Friday, November 8, 2013

The Super-Villain's Answer to Chapter 11


Name This Marvel Villain??

Described on page one of the issue he appears in as "the first menace born of the recession," you can probably guess the disposition failed businessman Stuart Clarke is going to have--particularly when his methods earn him the name Rampage. His company, Clarke Futuristics, on the verge of bankruptcy, he decides to use an exoskeleton he originally invented to assist in police work to replenish his funds and save his company:

Since he's operating in Los Angeles, Rampage, as luck would have it, runs into L.A.'s fledgling super-hero team, the Champions. And when Iceman attempts to stop him from robbing his first bank, Rampage "runs into" him with his fist:

Rampage is really a fine test for these new heroes, in many respects. Rampage's design and armored suit give him the strength and mobility of Iron Man--and fresh out of the box, the Champions (minus Ghost Rider, who's busy with his own affairs) are still coordinating their fighting style and strengths. Hercules is really his only true match here (and then some)--though if your opponent is "rampaging," he's not likely going to give you many chances to connect with a knockout punch. On the other hand, Rampage is arrogant, and confident in his suit, which causes him to underestimate Hercules big-time:

The shoe slips onto the other foot, though, when Rampage proves he wasn't down for the count and surprises Hercules from behind. Seeing the Champions beginning to regroup, he plays a true villain card with a still unconscious Angel:

Since the Angel is still flapping around somewhere these days, you can assume Rampage's ploy didn't work. In fact, the tables quickly turn on Rampage, who faces a withering attack by Hercules--which, combined with an earlier attack by Iceman, forces him to withdraw from the fight and reconsider his criminal career. But the fight has had the effect of making the Champions get their act together as a team. First, with the Angel reminding the Black Widow (who's out for Rampage's blood after he injured her friend Ivan) just why they teamed up in the first place:

The Angel goes on to state the team's need for a leader--and, despite the flying-off-the-handle display we just saw from her, proposes that the Widow take that position. There's consensus, and the motion is passed.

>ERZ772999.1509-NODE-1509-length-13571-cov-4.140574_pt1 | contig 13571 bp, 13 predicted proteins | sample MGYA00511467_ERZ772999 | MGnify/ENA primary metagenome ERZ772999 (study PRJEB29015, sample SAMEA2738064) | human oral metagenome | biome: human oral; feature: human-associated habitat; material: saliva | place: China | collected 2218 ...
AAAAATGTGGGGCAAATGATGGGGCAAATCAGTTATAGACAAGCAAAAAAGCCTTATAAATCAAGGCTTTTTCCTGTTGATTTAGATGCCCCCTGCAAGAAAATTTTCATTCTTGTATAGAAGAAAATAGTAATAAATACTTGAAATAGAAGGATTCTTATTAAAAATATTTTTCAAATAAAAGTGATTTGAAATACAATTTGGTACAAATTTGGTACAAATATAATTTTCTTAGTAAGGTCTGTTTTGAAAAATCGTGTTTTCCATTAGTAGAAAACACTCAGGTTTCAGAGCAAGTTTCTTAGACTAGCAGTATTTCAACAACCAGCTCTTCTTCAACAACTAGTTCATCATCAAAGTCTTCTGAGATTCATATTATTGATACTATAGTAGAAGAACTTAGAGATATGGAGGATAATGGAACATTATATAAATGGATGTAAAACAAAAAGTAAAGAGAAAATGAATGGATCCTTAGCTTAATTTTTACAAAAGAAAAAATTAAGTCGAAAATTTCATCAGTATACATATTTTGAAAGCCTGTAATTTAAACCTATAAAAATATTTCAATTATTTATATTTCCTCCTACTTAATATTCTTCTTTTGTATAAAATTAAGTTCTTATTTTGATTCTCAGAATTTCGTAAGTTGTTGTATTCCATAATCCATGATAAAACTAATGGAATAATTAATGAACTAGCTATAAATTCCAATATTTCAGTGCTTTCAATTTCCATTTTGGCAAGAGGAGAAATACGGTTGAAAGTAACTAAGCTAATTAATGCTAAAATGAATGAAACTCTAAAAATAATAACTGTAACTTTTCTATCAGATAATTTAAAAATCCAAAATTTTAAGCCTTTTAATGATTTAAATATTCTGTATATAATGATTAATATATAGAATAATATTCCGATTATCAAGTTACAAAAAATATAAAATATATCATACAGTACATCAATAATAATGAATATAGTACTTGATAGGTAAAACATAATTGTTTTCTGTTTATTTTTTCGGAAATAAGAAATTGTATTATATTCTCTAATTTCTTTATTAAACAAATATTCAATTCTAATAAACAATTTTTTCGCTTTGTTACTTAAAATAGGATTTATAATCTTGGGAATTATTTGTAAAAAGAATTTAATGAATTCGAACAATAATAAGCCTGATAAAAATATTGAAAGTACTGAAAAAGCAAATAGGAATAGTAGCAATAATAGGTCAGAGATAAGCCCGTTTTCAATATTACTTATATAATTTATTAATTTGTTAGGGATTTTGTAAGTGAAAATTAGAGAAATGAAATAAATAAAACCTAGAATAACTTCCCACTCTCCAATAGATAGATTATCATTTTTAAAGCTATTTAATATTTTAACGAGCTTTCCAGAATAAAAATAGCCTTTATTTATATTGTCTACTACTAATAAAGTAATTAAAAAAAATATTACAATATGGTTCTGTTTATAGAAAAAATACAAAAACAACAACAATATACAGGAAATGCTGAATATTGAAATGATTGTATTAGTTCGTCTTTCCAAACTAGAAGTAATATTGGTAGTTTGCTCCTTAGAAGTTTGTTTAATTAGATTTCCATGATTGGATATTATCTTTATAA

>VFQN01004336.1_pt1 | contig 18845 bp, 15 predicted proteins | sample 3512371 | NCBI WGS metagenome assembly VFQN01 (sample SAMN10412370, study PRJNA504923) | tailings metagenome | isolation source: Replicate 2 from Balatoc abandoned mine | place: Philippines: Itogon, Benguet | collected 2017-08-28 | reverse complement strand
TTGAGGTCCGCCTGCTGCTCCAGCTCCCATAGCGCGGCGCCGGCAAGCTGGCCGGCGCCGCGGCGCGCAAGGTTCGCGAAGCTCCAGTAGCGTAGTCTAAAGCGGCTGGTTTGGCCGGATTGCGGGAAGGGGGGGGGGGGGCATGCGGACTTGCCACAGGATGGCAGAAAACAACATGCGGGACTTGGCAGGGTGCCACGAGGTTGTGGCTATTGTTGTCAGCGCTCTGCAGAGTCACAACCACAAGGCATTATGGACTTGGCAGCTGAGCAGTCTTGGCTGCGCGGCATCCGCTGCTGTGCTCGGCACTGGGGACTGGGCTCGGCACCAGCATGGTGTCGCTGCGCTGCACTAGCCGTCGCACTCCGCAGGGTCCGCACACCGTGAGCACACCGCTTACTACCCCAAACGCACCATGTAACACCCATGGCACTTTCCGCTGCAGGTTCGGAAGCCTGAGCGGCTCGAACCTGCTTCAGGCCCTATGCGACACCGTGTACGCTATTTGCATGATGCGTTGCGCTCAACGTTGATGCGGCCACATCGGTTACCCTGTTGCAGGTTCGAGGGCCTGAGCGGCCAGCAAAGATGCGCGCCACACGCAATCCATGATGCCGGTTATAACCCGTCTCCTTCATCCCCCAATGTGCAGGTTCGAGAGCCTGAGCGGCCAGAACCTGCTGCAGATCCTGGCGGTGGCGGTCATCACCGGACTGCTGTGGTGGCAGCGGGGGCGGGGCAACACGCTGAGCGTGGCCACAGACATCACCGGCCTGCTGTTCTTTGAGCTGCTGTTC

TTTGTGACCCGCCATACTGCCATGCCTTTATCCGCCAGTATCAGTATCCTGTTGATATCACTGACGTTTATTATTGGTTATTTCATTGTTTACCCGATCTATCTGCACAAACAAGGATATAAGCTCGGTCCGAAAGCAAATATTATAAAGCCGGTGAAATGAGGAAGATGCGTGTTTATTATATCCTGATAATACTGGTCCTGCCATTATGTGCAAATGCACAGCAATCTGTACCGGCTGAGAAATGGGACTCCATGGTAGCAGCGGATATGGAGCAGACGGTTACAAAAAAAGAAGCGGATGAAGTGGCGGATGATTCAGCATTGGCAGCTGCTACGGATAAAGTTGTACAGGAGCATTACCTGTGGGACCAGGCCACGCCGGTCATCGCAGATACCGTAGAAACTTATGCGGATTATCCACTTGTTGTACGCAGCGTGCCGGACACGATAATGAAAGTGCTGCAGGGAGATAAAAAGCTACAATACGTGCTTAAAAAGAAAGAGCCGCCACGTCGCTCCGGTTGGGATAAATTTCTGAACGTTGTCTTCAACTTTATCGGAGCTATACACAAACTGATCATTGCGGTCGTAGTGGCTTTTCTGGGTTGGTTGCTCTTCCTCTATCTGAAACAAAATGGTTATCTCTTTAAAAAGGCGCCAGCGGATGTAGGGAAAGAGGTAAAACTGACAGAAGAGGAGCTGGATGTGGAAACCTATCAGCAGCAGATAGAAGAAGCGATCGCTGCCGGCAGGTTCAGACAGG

Clarke, however, can't seem to catch a break, his lawyer having tipped off the police that he's recognized Clarke as Rampage. So as much as Clarke wants to walk away, circumstances make his choice for him:

Clarke makes his escape as Rampage, but critically injures a police officer doing so. That, as well as fearing he's murdered Ivan, sends him into a crazed battle with the law, until the Champions show up. Attacking as a team, they unfortunately have the wrong effect on a man who already feels his back is against the wall:

But another thrashing from Hercules and the rest of the team, and Rampage finds he's in no condition to resist being taken into custody. Unfortunately, Clarke is now at the point where a confrontation like this only brings him face to face with his hopeless situation:

Desperate, and seeing no way out, he attempts to ignite his jet pack in an act of suicide--but, though seriously injured in the attempt, Iceman manages to save him from being killed.

Throughout these two issues featuring Rampage, writer Tony Isabella appeared to make every effort to absolve Clarke's actions--or at least make them understandable--by painting him as a victim of the economic downturn. As if to underscore the fact, look at these conspicuous captions placed front and center in the story:

I think "everyman" is a stretch, considering not all of us are genius inventors who run multi-million-dollar corporations. Nor do most of us make a conscious decision to turn to a life of crime when we reach the end of our economic rope. To rubber-stamp Clarke so easily would be to imply that his actions deserve leniency--Isabella even has the police in the story having second thoughts about him, despite Rampage severely injuring one of their own. Perhaps it would have been easier for us to see Clarke as a character in his own right--as well as an isolated case of the effects of the recession--if Isabella hadn't literally put up signs to the contrary.

In other issues and other titles, I'm afraid Clarke's reappearances didn't meet with much success as far as improving his fortunes--at last report, he'd been extensively involved in the Punisher's affairs. Not exactly the most optimistic guy to hang around with. So it's a fair bet we probably haven't seen the last of Rampage.

1 comment:

Anonymous said...

I wasn't too impressed with this guy, complex motivations or no, and I think that was the problem with the Champions; I think they kinda got sloppy seconds in the villain dept. (Except for Godzilla, that was pretty cool!)
I don't think Marvel knew what to do with those guys. But it was an interesting idea for a team, and worth a look at.